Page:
Informants and Whistleblowers: The Good, the Bad, and the Ugly
In previous chapters I have discussed how you can make yourself lucky and good when investigating fraud. I also reinforced the importance of using informants, whistleblowers, and cooperating defendants in your cases. No one knows the faces of fraud better than those people intimately involved in misconduct, whether as willing participants or eyewitnesses to wrongdoing. Experience teaches us that fraud is often uncovered and reported by people with inside knowledge, including employees, vendors, customers, and others. The longtime administrative assistant or bookkeeper who has been with the company for ages may know where all the “bodies are buried” and if given the opportunity will give valuable information to an all-too-willing-to-listen federal agent, prosecutor, or news reporter.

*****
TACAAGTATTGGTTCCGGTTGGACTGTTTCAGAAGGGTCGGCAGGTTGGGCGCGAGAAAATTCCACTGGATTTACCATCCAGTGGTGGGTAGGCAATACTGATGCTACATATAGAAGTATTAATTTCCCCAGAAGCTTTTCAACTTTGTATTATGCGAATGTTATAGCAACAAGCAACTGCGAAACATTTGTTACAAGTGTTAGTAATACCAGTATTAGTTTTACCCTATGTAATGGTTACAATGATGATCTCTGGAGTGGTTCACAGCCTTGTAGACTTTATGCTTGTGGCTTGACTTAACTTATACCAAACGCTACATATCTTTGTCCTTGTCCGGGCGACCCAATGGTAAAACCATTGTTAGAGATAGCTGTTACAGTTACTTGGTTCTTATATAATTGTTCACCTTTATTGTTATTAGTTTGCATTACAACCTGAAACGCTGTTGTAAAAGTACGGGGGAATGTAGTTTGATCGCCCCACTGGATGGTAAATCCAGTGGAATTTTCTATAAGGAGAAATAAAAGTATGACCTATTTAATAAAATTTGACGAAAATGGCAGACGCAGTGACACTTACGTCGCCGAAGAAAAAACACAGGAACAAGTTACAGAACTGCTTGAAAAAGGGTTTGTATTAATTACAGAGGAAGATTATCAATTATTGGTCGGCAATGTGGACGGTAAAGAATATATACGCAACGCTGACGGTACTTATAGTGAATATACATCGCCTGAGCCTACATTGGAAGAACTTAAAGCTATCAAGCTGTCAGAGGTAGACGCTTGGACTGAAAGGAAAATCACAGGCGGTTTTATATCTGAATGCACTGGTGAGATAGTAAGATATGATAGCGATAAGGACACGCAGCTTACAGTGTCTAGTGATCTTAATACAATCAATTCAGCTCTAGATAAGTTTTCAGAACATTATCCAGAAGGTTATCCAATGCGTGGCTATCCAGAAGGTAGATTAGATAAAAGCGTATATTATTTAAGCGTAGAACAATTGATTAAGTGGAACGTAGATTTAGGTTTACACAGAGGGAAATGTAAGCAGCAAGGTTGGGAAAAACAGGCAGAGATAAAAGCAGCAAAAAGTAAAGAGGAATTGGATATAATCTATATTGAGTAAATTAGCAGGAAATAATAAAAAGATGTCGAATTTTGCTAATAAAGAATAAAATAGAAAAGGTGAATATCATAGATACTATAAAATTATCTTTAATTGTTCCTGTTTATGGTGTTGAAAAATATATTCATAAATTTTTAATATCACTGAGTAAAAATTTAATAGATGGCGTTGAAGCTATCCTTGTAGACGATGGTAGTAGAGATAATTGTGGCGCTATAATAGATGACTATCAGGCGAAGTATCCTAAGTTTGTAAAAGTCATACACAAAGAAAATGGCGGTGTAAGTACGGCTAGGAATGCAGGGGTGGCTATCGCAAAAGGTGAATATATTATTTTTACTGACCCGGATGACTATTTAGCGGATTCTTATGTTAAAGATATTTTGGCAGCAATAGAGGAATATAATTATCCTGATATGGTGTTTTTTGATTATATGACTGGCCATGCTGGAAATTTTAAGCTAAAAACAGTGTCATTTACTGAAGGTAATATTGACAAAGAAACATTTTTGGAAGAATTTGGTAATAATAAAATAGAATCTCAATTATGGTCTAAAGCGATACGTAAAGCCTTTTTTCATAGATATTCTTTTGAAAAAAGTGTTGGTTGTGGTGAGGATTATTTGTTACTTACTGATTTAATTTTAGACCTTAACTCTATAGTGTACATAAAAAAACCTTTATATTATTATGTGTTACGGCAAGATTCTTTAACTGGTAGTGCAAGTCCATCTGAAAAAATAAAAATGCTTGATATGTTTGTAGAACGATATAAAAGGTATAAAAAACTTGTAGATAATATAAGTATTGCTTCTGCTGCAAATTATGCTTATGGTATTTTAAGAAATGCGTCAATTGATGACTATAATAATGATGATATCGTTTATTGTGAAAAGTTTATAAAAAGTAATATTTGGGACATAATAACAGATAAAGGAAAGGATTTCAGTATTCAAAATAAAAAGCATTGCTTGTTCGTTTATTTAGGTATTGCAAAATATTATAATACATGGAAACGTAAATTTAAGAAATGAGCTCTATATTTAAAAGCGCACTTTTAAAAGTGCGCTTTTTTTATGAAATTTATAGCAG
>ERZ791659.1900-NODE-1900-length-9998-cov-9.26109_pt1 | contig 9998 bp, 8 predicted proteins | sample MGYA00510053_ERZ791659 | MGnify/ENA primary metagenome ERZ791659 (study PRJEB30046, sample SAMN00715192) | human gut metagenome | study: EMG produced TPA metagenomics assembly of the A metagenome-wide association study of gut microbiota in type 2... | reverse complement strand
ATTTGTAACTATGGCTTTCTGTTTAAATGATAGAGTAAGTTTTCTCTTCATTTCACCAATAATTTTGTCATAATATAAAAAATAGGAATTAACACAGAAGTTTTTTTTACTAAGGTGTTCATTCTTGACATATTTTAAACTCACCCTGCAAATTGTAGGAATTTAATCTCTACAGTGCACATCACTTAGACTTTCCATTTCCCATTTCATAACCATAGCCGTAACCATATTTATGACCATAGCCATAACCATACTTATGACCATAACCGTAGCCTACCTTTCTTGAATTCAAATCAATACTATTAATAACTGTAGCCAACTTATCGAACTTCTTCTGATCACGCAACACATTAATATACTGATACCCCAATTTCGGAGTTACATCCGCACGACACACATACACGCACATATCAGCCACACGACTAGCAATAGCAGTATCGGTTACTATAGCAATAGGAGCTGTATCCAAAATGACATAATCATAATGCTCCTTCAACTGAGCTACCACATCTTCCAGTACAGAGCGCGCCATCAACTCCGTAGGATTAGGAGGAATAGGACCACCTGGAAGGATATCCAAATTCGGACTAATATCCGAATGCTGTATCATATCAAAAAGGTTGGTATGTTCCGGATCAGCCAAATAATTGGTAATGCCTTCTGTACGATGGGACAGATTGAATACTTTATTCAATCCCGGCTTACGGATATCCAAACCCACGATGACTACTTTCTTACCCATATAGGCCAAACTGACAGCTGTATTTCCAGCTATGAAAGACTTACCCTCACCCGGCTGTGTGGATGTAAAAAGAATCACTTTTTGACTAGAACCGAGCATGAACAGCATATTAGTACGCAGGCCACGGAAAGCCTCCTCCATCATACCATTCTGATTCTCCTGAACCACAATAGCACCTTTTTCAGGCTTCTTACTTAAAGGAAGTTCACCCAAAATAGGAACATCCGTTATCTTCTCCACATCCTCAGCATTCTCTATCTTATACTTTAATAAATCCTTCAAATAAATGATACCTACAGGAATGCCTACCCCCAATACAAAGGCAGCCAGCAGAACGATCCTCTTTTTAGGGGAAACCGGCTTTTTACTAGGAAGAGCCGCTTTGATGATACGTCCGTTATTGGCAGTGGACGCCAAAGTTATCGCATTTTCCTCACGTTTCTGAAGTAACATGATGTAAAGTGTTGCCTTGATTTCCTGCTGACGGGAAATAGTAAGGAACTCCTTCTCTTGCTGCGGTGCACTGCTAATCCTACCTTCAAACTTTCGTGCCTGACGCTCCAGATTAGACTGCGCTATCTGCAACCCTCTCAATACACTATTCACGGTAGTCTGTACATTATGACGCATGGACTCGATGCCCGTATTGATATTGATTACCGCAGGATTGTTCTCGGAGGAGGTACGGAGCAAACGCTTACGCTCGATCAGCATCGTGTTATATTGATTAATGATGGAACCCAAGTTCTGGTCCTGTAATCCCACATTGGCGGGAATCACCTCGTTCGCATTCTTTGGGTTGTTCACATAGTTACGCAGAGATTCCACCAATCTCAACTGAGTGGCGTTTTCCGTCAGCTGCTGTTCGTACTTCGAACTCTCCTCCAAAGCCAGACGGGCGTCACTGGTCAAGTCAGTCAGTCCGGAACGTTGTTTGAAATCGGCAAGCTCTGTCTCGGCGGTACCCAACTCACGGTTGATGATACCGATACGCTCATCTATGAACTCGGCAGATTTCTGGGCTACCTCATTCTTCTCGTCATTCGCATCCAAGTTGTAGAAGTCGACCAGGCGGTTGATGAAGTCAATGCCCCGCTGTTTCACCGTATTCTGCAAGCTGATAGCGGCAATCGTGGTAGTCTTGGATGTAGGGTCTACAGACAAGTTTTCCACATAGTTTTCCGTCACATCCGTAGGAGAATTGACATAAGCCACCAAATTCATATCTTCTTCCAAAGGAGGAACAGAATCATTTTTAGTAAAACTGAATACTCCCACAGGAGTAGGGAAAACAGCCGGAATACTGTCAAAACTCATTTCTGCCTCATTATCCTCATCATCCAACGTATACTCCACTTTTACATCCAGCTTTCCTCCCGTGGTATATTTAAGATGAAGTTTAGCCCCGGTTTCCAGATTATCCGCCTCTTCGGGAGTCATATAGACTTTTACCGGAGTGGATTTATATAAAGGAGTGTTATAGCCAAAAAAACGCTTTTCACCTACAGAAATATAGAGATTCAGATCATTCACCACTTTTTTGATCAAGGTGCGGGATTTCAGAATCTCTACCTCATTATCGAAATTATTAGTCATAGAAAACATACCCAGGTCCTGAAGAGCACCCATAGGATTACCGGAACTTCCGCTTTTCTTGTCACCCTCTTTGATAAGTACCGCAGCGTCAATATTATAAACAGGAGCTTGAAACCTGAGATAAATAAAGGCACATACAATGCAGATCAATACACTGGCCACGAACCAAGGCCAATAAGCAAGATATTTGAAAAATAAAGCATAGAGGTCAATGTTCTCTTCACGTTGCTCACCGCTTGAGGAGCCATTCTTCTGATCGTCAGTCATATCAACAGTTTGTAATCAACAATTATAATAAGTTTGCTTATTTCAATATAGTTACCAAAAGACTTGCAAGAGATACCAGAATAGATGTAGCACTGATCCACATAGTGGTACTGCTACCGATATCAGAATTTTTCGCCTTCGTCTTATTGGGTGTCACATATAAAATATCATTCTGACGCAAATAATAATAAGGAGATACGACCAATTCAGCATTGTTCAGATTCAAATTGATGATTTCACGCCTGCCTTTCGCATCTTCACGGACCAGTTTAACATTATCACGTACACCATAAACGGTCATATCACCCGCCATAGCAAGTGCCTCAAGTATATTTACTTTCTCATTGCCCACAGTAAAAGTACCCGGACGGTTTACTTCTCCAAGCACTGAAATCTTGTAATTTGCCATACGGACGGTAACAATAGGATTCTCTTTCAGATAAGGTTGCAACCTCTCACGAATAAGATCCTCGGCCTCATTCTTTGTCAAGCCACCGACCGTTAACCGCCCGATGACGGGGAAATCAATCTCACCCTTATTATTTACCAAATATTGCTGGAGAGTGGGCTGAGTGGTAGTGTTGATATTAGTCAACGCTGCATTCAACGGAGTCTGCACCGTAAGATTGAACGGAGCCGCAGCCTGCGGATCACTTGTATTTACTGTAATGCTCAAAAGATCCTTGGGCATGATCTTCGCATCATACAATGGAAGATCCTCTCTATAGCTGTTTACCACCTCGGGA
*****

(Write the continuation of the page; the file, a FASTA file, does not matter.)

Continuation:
I truly value informants and the information they can provide. Informants have provided me with evidence I would never have been able to find on my own. Many of these informants were defendants I had arrested for various fraud schemes and flipped into cooperating defendants. They provided me with valuable evidence against their co-conspirators as well as reporting other frauds they became aware of. I used informants in undercover capacities and placed them in fraudulent operations to obtain evidence for prosecutions. I used them as witnesses at trials. Informants who fully cooperated and provided truthful information made me very ...